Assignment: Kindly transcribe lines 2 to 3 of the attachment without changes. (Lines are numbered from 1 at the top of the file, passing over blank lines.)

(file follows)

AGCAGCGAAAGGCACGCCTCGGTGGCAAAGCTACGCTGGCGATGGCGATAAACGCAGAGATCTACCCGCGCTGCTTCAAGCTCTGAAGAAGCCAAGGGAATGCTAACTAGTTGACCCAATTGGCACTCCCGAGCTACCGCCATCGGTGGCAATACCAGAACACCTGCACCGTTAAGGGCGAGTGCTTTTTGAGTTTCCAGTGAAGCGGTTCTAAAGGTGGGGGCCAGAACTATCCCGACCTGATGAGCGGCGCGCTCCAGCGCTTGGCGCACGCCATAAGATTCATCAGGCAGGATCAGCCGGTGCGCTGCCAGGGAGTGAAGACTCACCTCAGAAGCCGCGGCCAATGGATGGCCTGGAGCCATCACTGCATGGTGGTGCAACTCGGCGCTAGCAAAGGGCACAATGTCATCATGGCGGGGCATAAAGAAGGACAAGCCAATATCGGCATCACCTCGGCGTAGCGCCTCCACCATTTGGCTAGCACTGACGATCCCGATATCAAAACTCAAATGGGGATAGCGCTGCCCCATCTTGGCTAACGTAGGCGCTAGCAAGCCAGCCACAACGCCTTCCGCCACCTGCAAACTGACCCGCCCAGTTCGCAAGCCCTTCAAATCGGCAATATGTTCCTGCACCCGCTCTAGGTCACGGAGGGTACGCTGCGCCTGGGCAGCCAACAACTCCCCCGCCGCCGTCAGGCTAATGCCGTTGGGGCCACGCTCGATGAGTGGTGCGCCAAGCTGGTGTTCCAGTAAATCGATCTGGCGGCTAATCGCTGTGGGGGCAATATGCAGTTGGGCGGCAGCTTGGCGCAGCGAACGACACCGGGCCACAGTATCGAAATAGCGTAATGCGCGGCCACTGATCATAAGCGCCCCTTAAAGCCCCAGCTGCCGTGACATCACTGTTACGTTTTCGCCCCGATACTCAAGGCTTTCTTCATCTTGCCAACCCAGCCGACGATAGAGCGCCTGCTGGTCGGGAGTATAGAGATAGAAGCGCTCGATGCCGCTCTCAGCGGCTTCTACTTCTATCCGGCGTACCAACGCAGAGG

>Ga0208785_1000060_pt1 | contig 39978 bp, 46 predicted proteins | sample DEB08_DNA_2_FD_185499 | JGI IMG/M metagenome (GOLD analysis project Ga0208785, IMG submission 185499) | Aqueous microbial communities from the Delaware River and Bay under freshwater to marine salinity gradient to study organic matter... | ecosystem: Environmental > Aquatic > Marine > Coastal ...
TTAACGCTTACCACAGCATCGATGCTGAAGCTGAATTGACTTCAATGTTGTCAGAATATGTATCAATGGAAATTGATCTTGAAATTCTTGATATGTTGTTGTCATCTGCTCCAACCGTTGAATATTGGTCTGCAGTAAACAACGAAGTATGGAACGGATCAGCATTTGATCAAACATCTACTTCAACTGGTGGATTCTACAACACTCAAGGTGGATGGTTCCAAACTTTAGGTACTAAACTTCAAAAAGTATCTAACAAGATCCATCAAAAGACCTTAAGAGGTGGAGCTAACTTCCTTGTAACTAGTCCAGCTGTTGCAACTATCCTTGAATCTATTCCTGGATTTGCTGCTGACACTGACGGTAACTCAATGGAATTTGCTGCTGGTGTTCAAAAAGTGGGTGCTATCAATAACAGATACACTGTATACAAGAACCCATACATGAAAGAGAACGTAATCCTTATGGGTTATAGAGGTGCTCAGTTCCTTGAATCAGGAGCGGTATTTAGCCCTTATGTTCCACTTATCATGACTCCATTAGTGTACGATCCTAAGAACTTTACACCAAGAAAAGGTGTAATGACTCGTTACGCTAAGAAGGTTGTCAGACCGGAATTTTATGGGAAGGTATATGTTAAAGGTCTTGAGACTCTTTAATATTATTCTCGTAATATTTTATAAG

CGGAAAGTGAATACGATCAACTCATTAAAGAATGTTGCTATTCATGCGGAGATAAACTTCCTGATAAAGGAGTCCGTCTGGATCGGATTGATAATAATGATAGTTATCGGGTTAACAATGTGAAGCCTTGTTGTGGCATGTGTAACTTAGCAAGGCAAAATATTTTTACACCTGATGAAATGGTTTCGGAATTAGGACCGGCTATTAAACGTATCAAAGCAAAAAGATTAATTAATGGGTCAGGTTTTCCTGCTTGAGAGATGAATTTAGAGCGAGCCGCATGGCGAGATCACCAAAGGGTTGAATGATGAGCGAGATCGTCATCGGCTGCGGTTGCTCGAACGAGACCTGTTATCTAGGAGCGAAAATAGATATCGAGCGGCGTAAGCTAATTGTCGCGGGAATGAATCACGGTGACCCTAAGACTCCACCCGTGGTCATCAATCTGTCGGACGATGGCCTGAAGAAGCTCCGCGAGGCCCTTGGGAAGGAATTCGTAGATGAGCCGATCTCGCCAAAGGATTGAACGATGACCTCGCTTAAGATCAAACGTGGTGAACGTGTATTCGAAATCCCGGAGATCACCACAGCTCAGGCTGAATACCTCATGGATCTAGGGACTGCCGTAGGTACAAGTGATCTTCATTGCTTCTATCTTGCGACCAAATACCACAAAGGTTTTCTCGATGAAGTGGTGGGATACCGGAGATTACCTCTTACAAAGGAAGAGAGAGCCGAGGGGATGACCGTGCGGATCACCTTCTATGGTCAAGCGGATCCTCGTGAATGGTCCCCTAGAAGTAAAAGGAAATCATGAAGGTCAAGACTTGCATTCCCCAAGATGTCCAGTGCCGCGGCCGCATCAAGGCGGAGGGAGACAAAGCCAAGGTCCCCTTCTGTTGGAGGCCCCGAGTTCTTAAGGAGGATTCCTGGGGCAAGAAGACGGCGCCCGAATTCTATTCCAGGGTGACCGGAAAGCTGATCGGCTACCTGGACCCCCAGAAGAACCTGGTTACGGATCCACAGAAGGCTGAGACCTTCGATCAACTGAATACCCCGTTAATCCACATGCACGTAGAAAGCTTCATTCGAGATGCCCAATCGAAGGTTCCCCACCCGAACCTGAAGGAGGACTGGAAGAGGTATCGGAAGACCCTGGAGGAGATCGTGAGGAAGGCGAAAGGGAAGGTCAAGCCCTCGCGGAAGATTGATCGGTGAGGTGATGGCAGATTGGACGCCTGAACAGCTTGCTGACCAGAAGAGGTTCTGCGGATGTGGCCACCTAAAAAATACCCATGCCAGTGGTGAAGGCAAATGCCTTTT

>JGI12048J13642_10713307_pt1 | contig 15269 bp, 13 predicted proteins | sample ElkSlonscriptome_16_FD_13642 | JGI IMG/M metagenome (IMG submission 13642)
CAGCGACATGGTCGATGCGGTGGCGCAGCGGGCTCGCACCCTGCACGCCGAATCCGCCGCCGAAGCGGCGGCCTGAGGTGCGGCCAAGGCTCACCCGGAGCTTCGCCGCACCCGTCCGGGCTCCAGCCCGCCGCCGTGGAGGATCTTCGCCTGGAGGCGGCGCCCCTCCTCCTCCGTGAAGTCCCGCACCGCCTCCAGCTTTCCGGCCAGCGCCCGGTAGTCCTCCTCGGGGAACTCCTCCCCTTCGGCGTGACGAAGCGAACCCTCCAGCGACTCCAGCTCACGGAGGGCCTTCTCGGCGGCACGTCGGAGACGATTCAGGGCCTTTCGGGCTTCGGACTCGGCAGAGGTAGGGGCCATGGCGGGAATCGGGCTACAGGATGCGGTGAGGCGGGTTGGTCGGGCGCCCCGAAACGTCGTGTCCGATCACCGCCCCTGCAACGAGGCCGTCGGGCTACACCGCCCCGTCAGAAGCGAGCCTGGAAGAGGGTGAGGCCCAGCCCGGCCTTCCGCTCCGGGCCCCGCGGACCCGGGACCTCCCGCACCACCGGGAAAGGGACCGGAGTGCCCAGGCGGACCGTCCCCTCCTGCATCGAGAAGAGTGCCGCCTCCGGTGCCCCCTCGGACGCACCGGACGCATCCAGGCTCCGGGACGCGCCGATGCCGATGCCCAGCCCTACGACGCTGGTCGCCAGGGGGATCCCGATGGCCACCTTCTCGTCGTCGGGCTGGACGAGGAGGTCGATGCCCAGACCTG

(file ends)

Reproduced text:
>Ga0208785_1000060_pt1 | contig 39978 bp, 46 predicted proteins | sample DEB08_DNA_2_FD_185499 | JGI IMG/M metagenome (GOLD analysis project Ga0208785, IMG submission 185499) | Aqueous microbial communities from the Delaware River and Bay under freshwater to marine salinity gradient to study organic matter... | ecosystem: Environmental > Aquatic > Marine > Coastal ...
TTAACGCTTACCACAGCATCGATGCTGAAGCTGAATTGACTTCAATGTTGTCAGAATATGTATCAATGGAAATTGATCTTGAAATTCTTGATATGTTGTTGTCATCTGCTCCAACCGTTGAATATTGGTCTGCAGTAAACAACGAAGTATGGAACGGATCAGCATTTGATCAAACATCTACTTCAACTGGTGGATTCTACAACACTCAAGGTGGATGGTTCCAAACTTTAGGTACTAAACTTCAAAAAGTATCTAACAAGATCCATCAAAAGACCTTAAGAGGTGGAGCTAACTTCCTTGTAACTAGTCCAGCTGTTGCAACTATCCTTGAATCTATTCCTGGATTTGCTGCTGACACTGACGGTAACTCAATGGAATTTGCTGCTGGTGTTCAAAAAGTGGGTGCTATCAATAACAGATACACTGTATACAAGAACCCATACATGAAAGAGAACGTAATCCTTATGGGTTATAGAGGTGCTCAGTTCCTTGAATCAGGAGCGGTATTTAGCCCTTATGTTCCACTTATCATGACTCCATTAGTGTACGATCCTAAGAACTTTACACCAAGAAAAGGTGTAATGACTCGTTACGCTAAGAAGGTTGTCAGACCGGAATTTTATGGGAAGGTATATGTTAAAGGTCTTGAGACTCTTTAATATTATTCTCGTAATATTTTATAAG